In San Francisco, there is a children’s science museum named the “Exploratorium” in the Palace of Fine Arts. Within, there is an attraction named the “Tactile Dome”, which is an indoor maze left completely unlit. Visitors must rely on their sense of touch to move about the maze to the end. This game was heavily inspired by this attraction, featuring three levels of dark, tactile goodness.
~ August 2nd, 2010
I originally thought I would be a journalist, but when I ended up spending a summer at the COSMOS Summer Camp at UC Santa Cruz studying a games course, taught by then Ph.D candidates Anne Sullivan and Gillian Smith, things changed. I worked with Davis Huang and Daniel Xu to make a Processing-game called “Tactile Cave”. So I decided to take the videogame thing and go as far as I possibly could with it.
Later that year, I wrote an open-letter to Leland Yee and the Supreme Court defending videogames during the Brown v. EMA case, which got his office’s attention. Soon after, I tried multiple times to make a dream game I had come true, enlisting the help of Bard Sodal and calling ourselves “Subtle Stone”, which was a pun on Bard’s name. I moved down to Los Angeles that fall to study at USC Interactive and met some incredible people, and now I’m in Dundee, competing in Dare to be Digital for a BAFTA.
I don’t like to think in capitalistic narratives of “progression” and don’t think they’re right for most creative folk, but I see this game as a bit of a turning point in my life. A catalyst that led me to where I am now.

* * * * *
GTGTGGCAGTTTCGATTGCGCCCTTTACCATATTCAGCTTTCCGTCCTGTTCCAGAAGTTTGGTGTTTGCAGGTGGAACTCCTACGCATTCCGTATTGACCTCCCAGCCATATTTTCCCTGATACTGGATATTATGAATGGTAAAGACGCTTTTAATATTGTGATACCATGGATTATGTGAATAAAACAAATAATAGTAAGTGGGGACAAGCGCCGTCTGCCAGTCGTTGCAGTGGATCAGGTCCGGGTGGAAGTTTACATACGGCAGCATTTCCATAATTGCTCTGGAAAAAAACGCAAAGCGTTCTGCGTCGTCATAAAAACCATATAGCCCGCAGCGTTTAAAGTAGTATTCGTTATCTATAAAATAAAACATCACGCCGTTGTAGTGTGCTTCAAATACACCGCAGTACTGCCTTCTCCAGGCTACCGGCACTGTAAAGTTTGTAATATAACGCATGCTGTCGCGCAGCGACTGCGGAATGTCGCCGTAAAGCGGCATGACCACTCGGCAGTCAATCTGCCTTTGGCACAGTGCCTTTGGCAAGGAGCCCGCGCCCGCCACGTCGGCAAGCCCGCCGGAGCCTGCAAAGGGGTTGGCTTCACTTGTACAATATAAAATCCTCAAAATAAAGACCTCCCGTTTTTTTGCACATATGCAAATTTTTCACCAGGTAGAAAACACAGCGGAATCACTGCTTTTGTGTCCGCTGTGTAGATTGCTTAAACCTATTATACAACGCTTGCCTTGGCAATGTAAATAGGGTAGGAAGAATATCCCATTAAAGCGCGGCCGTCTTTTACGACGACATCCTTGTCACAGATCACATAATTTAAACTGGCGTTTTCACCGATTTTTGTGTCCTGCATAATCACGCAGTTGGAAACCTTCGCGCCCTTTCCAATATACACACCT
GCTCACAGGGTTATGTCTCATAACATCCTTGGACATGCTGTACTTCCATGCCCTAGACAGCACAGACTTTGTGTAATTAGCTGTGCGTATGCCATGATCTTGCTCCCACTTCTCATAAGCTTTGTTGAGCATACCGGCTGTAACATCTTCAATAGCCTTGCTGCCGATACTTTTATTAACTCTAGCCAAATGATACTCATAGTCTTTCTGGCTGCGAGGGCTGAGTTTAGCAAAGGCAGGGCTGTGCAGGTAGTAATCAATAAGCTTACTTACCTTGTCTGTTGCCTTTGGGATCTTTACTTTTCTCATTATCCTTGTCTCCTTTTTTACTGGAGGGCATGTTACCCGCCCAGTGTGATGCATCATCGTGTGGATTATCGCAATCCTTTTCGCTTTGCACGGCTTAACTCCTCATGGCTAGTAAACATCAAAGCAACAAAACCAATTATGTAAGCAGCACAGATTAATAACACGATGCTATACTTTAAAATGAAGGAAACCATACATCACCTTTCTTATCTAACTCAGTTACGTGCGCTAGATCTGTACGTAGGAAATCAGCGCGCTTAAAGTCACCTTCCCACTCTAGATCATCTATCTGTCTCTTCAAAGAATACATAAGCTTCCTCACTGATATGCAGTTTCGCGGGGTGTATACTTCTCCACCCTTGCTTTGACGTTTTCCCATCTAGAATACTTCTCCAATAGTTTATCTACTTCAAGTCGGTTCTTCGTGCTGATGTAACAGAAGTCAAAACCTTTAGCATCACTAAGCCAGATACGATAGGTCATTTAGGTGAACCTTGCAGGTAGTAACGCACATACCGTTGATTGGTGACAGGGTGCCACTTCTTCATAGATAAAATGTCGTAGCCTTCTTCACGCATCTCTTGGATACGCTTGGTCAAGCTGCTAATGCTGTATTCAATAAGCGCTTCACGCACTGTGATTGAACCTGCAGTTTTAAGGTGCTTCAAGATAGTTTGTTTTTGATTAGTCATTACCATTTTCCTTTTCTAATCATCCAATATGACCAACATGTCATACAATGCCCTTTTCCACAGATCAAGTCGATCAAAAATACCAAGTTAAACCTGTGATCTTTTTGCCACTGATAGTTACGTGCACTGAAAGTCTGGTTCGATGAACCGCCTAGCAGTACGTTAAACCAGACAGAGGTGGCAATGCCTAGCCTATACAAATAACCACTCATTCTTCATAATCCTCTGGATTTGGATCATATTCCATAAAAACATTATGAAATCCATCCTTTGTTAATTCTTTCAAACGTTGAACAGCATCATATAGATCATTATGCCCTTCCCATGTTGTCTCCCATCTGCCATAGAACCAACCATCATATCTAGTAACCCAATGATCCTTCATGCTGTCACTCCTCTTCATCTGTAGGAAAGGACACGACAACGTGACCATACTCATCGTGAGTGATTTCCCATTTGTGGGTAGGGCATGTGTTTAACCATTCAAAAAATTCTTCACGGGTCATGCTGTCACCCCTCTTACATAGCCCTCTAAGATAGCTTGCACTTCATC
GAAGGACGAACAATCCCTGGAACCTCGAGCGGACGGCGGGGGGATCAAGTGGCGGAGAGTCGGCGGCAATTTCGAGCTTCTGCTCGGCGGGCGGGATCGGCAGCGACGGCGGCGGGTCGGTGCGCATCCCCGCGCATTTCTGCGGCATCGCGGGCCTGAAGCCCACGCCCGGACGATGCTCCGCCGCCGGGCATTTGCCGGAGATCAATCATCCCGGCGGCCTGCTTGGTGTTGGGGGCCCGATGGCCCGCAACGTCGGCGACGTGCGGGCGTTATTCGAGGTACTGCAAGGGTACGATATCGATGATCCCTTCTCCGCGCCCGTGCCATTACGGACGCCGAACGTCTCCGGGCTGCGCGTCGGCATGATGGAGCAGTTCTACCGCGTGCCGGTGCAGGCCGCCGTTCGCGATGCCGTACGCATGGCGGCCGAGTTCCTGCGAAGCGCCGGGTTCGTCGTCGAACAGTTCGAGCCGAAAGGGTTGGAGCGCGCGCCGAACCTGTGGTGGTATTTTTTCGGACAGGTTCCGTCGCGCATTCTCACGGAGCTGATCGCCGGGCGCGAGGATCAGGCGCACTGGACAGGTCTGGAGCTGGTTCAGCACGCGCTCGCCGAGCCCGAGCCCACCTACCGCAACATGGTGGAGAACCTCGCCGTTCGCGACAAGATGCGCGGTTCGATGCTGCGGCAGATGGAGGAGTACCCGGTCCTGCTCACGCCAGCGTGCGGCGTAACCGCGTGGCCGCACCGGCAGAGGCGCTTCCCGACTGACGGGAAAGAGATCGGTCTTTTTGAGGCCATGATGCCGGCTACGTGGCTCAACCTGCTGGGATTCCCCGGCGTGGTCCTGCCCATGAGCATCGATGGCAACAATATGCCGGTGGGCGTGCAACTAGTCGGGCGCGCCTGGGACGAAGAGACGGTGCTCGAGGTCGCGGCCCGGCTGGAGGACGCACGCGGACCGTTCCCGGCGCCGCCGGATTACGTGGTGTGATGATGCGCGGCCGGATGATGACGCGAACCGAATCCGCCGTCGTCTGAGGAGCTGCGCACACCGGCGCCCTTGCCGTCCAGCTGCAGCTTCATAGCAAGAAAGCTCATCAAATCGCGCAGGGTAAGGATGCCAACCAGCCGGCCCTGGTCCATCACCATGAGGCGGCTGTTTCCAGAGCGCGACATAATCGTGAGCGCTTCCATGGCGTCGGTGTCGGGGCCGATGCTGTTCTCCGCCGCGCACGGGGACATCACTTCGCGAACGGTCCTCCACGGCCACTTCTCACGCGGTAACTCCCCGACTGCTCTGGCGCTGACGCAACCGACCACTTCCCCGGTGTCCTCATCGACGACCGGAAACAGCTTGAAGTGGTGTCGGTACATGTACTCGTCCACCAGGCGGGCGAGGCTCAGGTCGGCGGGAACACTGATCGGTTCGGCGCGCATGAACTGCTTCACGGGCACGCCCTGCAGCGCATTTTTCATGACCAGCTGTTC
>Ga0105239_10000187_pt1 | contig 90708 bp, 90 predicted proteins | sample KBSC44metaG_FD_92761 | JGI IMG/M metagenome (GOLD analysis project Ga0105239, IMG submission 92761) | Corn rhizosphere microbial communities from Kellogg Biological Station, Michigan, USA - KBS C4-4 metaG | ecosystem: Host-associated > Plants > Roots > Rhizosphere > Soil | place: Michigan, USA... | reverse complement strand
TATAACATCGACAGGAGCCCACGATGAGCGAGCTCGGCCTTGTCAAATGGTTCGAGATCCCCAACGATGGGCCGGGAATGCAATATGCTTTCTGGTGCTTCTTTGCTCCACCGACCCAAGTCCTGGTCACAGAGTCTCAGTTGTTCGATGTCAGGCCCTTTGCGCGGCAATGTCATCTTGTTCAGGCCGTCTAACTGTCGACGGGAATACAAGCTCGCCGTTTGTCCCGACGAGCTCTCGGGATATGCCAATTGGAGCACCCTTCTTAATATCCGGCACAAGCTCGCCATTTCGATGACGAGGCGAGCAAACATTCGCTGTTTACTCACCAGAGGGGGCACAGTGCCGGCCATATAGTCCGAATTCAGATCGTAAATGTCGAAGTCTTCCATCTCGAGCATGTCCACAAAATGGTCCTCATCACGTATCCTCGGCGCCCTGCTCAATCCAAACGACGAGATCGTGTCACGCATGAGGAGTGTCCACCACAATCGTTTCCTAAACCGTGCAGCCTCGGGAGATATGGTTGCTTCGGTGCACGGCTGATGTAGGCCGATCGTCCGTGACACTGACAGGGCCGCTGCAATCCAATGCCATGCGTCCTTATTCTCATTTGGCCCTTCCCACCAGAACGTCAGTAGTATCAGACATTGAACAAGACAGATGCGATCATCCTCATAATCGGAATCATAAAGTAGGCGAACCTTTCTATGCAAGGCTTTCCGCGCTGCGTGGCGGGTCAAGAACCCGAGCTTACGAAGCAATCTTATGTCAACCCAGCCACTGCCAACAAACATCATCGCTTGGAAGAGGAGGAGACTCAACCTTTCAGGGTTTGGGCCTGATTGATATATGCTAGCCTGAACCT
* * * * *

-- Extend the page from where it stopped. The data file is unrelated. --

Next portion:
Tactile Cave started as a rougelike, and it isn’t very good in retrospect. Your choices are very limited, and success is mostly a matter of trial-and-error. It doesn’t work on most machines without an annoying Java plugin, and the art is ugly, and the music, stolen. I couldn’t program at the time, so I was then responsible for handling art duties and designing levels using graph paper.
To be honest, I don’t really feel too different now from how I felt four years ago. I’m a much better designer than I was back then, programming comes to me much easier. Maya can be great fun when it cooperates. I know Unity well now, and I’m teaching myself Unreal 4 for Advanced Games.
But I don’t think mastery ever comes, there’s still much to learn and so many things you aren’t ready for. Emergent mistakes that you learn from but aren’t prepared to make. Project-to-project, you never are really certain what you’re doing. Its never easy, and as you’re moved up and up and up, never really sure what people see in you and how you could possibly be qualified for anything, more and more weight is packed onto your decisions. You don’t quite “master”, but “discover”, as you tread down and down and down this microcosmic rabbithole. You grow to love that uncertainty, live with it, make it part of your identity and come to embrace that precariousness with a new name: “excitement”.
The decisions that my team and I make over the next week will determine what happens to Chambara and, if our decisions are good, what happens to us.